: processing is out - try TeX", or "you can run xyz under DOSEMU" or "try SCO
: versions of xyz; just recompile the kernel with SYSV support and get the
: iBSC2 package from foo.bar". This can be - at most - a temporary 
: work-around.
: Users don't want to know how to roll a new kernel, they don't want to ftp
: packages, unpack, configure, compile, debug and install them. That's why
: they are willing to spend some bucks in commercial software, and that's why
: Macs and Windoze are so successful. And that's why Linux is not.

:    Quo vadis, Linux? Do we continue to like Linux "as is", or should we
: change something in order to encourage companies to develop commercial, but
: sophisticated end-user software for this beautiful OS? Do we continue to
: keep Linux a powerful tool for wizards only, or do we want to see Linux 
: being used in offices and other commercial environments? If we *really*
: want Linux to succeed, we *need* the companies and their 
: commercial products!

: Thanks,
: mike

: PS: See 4. ;-)
: --
: In Linux we trust.

Before commercial "mainstream developers" can port products to Linux
two basic things would have to happen.

   1) "Official Stable" releases would have to released a slower rate no
       more than 1 per year. New drivers and hardware fixs should be made
       available when completed.

   2)  Commercial developers would have to have the releases at least
       6 months before release to the general public in order to 
       regession test and upgrade the products to be in lock-step
       if new release was not fully backwards compatible with the
       previous release.

The hacker version of Linux would end up being 1 to 3 years a head of
the "commercial version.

In a "production" environment say 100 machines.  My sysadmin people
can only upgrade x machines, x applications per day.  To install 
a new OS on all 100 machines I have to allocate 1 day per machine.
(8 hours). That is backup the current machine, load the new OS 
test the configuration (each machine is going to be little different since
different users have different configurations depending on what they do
and when the equipment was purchased). Before I do the install I would 
have to build a version of new OS load all of the main apps my 
org is using regession test them to ensure that nothing breaks.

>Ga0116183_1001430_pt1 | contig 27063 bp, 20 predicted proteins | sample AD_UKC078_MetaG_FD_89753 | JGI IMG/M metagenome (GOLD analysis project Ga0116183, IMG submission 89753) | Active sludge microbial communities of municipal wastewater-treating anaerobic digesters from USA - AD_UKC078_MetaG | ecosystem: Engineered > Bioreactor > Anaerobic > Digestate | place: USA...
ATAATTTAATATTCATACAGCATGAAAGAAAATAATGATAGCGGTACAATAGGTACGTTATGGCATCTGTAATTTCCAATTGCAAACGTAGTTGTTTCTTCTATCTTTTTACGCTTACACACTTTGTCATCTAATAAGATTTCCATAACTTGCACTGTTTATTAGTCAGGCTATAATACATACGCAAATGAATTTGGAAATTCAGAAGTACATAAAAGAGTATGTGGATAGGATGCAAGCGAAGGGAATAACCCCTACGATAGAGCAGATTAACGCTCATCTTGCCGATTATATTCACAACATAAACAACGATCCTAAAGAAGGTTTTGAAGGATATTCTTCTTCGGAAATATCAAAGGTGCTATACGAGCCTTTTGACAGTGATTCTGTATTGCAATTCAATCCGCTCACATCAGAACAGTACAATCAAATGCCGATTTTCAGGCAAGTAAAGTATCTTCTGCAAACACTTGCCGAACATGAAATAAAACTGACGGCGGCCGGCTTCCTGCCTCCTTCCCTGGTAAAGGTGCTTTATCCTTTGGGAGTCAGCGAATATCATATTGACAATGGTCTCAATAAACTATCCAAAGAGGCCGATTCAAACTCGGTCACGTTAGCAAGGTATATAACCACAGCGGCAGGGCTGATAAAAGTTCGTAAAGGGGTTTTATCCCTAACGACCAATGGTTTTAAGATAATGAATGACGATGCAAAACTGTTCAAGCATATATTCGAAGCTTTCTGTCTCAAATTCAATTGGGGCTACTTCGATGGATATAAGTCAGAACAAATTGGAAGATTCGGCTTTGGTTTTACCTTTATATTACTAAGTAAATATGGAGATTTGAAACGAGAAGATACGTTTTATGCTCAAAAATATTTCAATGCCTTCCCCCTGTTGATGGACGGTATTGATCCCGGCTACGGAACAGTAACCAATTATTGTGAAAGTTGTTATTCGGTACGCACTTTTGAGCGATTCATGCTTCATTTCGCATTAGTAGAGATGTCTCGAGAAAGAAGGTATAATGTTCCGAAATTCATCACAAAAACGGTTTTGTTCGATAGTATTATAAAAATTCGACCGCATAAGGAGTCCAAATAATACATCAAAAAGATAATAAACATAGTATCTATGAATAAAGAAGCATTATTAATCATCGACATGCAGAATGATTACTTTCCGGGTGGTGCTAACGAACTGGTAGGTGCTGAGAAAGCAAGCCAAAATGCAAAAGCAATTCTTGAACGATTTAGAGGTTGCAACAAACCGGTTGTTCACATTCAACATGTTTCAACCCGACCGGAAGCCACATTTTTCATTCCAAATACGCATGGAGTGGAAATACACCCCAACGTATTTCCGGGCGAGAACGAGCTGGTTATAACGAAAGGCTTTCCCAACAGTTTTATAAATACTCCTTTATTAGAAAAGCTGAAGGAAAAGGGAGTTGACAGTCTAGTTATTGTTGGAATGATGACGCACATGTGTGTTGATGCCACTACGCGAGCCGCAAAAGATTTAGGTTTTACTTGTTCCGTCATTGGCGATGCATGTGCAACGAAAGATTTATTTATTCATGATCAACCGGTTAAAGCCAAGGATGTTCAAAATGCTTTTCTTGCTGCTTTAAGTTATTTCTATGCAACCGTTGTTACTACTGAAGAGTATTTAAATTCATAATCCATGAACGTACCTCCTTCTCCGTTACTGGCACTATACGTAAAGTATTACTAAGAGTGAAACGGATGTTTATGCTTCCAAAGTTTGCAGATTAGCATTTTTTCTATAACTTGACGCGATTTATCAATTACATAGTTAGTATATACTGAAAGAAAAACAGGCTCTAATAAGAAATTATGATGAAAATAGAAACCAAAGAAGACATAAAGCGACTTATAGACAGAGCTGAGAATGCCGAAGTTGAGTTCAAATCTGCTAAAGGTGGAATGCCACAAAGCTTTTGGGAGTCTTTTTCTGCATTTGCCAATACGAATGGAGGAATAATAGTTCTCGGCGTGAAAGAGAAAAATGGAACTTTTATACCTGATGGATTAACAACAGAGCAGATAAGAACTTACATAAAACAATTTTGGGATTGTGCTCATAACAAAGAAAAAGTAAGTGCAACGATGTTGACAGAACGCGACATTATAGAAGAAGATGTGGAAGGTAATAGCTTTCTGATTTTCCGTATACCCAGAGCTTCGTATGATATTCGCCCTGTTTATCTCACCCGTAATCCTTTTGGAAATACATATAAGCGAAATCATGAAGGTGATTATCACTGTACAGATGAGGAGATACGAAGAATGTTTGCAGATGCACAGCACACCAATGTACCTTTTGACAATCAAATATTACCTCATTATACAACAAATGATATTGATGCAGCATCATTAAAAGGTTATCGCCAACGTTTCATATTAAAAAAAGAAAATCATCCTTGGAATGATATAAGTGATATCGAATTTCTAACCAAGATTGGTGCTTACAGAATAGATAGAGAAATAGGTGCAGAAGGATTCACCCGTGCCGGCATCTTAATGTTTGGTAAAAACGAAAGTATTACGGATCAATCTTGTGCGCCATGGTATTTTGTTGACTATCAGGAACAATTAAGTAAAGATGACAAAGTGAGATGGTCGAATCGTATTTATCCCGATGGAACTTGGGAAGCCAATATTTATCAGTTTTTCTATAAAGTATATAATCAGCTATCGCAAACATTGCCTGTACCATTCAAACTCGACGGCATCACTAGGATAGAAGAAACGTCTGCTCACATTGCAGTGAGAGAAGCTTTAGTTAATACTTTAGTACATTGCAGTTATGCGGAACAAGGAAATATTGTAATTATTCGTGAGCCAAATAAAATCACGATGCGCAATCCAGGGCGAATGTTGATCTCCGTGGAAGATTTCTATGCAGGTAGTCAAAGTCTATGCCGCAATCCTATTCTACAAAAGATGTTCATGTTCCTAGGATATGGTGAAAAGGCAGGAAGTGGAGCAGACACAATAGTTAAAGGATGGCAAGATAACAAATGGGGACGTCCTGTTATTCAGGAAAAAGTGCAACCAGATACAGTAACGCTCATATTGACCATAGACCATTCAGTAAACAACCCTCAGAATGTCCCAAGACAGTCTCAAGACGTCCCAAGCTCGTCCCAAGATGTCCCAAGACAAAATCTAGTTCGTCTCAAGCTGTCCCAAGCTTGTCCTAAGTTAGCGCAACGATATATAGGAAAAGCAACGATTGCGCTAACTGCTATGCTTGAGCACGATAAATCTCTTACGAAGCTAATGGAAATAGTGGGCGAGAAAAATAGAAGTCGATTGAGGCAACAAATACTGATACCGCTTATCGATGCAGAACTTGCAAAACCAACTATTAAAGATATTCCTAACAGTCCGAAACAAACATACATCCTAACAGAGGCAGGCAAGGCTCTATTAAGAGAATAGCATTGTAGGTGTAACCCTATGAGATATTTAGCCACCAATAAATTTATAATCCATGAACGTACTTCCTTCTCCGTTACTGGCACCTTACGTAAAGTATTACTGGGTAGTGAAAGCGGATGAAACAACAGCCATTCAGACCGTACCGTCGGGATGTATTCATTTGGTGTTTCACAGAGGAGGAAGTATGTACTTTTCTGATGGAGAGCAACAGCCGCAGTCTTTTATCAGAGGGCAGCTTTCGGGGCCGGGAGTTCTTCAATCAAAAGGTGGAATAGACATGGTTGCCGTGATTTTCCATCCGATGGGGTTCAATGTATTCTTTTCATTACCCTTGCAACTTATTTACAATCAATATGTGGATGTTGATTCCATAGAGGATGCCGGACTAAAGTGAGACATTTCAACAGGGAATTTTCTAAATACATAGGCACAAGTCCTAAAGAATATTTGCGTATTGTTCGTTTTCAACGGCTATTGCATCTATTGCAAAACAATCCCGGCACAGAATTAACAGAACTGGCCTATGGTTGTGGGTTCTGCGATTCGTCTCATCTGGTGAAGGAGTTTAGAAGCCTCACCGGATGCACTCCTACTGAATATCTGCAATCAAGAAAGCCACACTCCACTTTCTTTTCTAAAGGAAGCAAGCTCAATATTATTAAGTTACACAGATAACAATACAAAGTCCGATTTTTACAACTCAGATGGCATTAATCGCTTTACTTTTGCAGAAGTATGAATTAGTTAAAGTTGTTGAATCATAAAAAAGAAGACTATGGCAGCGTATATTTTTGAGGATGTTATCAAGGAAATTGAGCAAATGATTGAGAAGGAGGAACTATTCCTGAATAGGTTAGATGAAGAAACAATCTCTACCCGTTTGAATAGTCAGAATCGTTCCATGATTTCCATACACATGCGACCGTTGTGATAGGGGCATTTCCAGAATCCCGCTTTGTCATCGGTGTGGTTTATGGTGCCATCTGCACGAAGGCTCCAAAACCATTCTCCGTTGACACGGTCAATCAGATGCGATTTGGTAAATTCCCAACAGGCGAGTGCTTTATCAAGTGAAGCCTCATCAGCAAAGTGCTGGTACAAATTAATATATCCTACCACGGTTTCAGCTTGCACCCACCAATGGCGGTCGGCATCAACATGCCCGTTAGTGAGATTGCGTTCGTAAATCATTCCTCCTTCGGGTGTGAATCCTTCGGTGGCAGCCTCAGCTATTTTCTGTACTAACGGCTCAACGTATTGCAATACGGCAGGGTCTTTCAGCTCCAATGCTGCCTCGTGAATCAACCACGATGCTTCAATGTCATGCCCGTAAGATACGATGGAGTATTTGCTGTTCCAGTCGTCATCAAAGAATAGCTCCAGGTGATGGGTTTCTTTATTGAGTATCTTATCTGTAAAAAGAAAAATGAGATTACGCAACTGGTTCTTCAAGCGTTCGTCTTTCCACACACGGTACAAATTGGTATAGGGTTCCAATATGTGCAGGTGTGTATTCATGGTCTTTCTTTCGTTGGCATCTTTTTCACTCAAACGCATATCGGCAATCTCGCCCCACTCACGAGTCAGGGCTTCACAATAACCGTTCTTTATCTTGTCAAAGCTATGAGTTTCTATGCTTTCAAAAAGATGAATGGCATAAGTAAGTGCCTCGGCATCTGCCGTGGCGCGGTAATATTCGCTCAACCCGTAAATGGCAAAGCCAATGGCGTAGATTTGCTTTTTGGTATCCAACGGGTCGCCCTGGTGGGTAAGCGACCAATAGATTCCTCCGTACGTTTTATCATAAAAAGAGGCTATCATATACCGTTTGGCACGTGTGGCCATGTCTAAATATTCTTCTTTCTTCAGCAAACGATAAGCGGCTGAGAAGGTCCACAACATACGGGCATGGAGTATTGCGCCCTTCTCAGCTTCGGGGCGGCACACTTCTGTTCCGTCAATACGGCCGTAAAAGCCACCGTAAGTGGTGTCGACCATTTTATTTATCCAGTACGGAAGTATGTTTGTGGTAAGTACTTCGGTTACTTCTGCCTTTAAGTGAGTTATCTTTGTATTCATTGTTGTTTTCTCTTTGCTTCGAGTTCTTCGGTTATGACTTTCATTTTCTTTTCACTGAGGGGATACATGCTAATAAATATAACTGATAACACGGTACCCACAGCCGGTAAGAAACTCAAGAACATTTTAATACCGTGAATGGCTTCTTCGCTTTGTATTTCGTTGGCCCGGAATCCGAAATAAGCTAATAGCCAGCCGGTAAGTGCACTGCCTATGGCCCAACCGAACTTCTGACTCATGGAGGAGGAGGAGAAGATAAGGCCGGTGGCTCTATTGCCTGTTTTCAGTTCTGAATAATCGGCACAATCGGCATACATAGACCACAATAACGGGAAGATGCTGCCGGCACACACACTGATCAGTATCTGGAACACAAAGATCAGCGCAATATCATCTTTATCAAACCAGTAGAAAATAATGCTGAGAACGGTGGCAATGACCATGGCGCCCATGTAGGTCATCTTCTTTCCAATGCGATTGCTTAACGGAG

Say one week (40 hours) to do this with out problems.  
The system then needs to be burned in.
Say one week of uptime with out major problem.

Basically, unless there is compiling reason (need hardware or 
software support) OS upgrades more often than once every 2 or 3 years
is a major impact on organization.

I worked on on project where the users asked for bigger updates less
often (once a year verse a proposed 4 times a year) 
since it was a major impact to thier operations to install and
train thier people.

Linux still has some growing to do.  Look at alot of the gnu code
many items have not changed since they are stable.


Give Linux another 18 months and the commerical venders will either
port or new venders will start up.

How much have the main stream Un*x's (kernel) changed in the past 5 years?

However, the hacker version is the best thing around for R&D (schools and
companies) It is also great for platform for test tools. Since I can
fire up as may copies as I need provided I have the hardware.  

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From: i...@acc-corp.com (ACC Corp.)
Subject: Re: Don't use Linux?!
Message-ID: <info.1129899262A@tigger.jvnc.net>
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Date: Wed, 14 Sep 1994 03:00:22 GMT
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In Article <34pq45INN...@sbusol.rz.uni-sb.de>, high...@sbusol.rz.uni-sb.de
(Michael Schumacher) wrote:
>4. I'm the author of tgdb,
>   a graphical user interface for gdb. I like the idea of free software,
>   not even a *single* person has paid the nominal shareware
>   fee of US$30!

We resell a bunch of Linux CD's.  None have as catchy a name (for marketing
purposes) as your "Dream Linux" CD.  So how does someone who has such a
knack for marketing end up calling his own product "tgdb"?  :-)

>5. On the other hand, I can tell you how to make lots of money with Linux: 
>   simply download the archives of tsx-11, sunsite, nic.funet.fi,
>   prep.ai.mit.edu and ftp.x.org, put them on a CDROM, call it "Dream Linux"
>   or similar, and sell if for US$35 per copy. It's that easy. Let's say,
>   an average user is looking for "the better OS" and wants to try out
>   Linux. He buys a "Dream Linux" CD - and is lost. Nothing works "out of
>   the box", no reasonable documentation is available, nor hotline support.